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Examining Ancient Manuscripts in a Digital Age

Roman Amazon Head
Roman Amazon Head

New imaging systems which will enable a more in-depth study of ancient artefacts will be available within a year.

Dr Kirk Martinez at the University of Southampton’s School of Electronics and Computer Science (ECS) and Dr Graeme Earl at the School of Humanities are working on new technology for the digitization of ancient objects and documents to develop a Reflectance Transformation Imaging (RTI) System for Ancient Documentary Artefacts.

RTI technology enables the capture of detailed surface properties from high-resolution still or video images. The RTI systems developed by the project will allow researchers to study documentary and other artefacts remotely in great detail without being restricted by fixed lighting angles. The result will be to ensure that high-quality digital versions of these materials can be consulted by scholars worldwide.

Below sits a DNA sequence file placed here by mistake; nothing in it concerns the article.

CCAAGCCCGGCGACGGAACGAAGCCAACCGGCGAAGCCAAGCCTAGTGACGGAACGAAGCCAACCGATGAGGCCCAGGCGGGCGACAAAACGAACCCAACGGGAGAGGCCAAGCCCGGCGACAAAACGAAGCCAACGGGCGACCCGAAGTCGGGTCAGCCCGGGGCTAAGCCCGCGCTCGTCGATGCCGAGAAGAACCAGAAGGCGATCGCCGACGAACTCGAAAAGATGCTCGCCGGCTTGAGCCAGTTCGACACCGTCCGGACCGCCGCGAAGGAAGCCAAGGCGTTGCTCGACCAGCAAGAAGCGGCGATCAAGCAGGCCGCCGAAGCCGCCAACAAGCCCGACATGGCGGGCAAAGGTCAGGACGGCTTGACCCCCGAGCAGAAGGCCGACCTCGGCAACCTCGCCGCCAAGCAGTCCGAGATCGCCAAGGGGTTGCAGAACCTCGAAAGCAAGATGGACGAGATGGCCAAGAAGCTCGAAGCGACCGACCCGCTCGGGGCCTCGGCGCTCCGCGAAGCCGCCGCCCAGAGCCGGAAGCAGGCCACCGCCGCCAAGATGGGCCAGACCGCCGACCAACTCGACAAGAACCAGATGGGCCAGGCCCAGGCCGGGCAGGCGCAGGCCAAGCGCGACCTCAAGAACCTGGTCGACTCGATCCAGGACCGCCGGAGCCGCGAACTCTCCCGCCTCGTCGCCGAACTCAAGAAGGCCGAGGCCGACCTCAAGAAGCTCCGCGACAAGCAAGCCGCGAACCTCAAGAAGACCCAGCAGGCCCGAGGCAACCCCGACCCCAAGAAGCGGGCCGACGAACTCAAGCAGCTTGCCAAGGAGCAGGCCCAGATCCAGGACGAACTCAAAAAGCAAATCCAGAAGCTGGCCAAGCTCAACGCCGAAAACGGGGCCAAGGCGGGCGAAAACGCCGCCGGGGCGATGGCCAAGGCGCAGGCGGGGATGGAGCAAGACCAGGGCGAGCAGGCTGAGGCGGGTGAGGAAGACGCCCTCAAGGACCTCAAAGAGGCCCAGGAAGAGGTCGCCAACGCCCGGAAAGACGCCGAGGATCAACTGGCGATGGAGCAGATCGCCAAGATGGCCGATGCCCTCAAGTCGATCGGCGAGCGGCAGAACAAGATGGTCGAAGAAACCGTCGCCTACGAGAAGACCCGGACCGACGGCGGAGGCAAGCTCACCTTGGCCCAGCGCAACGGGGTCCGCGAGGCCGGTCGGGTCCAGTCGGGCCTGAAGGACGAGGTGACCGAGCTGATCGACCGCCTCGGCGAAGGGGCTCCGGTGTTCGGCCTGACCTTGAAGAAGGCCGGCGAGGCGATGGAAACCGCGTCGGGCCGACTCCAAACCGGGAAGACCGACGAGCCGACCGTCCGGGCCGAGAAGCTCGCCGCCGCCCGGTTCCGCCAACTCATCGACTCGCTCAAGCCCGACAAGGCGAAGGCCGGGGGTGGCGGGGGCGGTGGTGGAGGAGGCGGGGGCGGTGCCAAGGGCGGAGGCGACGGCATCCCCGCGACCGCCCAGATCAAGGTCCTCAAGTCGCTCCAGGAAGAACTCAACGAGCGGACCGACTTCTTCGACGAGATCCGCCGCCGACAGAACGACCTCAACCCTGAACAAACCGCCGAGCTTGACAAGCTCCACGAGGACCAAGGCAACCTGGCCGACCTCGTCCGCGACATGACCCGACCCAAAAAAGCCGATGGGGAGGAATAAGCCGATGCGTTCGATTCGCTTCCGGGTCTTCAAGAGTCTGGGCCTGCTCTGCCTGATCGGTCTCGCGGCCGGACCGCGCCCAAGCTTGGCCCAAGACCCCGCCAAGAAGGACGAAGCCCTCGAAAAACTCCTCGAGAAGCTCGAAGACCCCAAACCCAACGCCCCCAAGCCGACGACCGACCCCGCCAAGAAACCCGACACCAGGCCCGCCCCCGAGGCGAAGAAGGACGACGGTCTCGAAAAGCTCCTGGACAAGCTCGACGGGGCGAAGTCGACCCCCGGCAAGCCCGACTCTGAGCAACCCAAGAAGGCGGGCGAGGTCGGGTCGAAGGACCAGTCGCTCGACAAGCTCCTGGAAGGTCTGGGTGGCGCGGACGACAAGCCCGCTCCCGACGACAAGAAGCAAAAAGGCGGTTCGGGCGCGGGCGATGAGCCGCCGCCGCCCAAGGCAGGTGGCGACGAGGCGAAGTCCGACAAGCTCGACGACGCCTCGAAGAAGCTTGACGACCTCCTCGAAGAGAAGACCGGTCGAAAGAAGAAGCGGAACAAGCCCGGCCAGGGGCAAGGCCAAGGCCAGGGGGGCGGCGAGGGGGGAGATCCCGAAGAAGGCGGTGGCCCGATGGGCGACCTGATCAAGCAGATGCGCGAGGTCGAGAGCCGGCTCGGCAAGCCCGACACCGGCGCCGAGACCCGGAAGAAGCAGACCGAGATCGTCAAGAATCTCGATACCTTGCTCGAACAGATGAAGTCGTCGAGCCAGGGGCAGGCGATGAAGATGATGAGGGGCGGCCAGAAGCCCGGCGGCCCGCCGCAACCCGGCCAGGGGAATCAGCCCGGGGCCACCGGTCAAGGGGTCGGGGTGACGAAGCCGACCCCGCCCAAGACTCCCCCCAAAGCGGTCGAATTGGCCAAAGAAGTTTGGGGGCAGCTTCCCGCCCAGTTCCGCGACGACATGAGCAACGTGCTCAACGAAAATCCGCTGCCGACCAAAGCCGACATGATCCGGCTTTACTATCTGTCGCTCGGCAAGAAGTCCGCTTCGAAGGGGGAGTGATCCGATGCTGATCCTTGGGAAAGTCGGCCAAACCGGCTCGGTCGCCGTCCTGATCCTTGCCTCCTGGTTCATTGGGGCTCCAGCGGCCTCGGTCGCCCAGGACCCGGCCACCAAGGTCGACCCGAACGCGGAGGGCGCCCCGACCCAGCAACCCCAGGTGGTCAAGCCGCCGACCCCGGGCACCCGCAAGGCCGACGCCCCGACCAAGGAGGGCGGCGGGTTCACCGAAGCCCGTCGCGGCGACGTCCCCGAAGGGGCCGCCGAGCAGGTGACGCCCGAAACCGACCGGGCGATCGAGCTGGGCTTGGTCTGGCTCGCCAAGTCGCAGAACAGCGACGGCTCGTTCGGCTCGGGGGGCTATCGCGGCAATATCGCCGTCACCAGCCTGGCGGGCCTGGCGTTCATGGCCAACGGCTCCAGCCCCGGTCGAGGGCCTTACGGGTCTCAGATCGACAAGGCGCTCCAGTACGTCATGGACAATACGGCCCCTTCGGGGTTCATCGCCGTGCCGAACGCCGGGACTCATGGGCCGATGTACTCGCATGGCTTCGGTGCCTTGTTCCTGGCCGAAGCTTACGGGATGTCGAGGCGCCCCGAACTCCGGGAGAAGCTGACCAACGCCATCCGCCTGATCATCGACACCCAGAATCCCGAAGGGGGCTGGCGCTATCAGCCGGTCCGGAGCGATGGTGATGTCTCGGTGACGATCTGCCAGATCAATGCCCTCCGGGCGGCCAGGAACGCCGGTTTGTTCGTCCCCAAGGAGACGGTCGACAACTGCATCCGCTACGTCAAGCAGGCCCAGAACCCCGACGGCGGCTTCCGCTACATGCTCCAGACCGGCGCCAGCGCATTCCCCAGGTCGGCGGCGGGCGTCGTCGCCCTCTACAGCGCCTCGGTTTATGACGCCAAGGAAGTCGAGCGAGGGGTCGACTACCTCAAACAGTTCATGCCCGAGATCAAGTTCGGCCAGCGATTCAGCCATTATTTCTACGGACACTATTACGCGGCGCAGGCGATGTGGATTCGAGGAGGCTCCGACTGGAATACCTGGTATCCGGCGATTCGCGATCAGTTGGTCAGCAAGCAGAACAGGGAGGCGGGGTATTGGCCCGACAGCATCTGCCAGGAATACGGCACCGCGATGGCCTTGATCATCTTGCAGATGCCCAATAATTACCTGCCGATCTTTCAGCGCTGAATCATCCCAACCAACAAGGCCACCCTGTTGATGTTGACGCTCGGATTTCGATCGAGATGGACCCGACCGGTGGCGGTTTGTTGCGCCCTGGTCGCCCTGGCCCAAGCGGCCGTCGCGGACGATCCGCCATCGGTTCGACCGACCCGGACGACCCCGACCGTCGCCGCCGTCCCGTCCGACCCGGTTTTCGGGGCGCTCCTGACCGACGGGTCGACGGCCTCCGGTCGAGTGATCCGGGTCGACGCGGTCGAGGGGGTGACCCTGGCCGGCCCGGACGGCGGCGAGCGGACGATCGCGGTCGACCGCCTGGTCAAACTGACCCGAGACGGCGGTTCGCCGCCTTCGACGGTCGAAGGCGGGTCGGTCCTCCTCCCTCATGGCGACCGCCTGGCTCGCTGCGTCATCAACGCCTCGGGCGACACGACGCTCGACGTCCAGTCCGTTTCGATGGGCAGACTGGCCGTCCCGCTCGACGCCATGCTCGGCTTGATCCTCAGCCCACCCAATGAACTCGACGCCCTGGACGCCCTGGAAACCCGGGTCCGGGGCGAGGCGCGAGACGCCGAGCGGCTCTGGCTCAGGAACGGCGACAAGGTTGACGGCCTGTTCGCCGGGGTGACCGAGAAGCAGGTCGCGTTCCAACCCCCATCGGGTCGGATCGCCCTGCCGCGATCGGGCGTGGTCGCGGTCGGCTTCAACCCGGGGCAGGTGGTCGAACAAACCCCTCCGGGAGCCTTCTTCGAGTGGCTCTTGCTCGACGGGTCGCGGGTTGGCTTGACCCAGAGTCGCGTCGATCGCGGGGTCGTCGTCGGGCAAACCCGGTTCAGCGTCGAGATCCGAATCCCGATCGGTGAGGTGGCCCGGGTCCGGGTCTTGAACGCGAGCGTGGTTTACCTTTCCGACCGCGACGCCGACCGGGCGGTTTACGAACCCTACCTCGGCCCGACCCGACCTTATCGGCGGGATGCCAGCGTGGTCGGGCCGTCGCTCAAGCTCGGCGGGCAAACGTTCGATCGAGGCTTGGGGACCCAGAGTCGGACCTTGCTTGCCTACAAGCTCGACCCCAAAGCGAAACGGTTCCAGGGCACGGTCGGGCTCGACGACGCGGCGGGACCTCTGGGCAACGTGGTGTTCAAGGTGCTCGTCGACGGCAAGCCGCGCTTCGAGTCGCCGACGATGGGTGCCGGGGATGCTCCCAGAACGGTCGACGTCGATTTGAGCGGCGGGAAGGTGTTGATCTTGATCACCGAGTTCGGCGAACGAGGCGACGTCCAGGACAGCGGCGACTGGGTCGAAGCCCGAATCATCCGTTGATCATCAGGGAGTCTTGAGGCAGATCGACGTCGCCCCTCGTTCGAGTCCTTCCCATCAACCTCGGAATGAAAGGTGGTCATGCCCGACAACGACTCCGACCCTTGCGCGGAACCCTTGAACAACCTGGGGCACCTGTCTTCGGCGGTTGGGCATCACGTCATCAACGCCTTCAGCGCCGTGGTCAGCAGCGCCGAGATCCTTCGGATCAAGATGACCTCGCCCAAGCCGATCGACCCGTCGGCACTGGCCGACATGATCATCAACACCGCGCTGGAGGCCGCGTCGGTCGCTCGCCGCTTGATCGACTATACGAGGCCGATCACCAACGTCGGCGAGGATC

“For example, we are going to take documents which were written by Roman soldiers on wooden tablets and find ways to allow people to study the writing,” said Dr Martinez. “Instead of having just one flat picture for people to look at, they will be able to use light to explore the images in greater detail.”

The 12-month project, which is funded by the Arts and Humanities Research Council under the Digital Equipment and Database Enhancement for Impact scheme, is a collaboration between ECS and the University of Southampton Archaeological Computing Research Group, with Alan Bowman and Charles Crowther at the Centre for the Study of Ancient Documents, and Jacob Dahl at the Faculty of Oriental Studies, all at the University of Oxford.

In the course of the next year, the team will develop a number of RTI systems to capture images of documentary texts and archaeological material.

In the piloting phase of the project, which will begin in late summer, the project team will test RTI technology on a selection of documents including Vindolanda stilus tablets, stone inscriptions, Linear B and cuneiform tablets in the Ashmolean Museum, Oxford, and cuneiform tablets in other collections across the UK. They will also experiment with the tool on archaeological materials from important collections all over the world.

Image: Amazon Head investigated using HP Labs polynomial texture mapping technique. See this technology demonstrated.

For further information contact Joyce Lewis; tel. +44(0)23 8059 5453.

Posted by Joyce Lewis on 09 Jun 2010.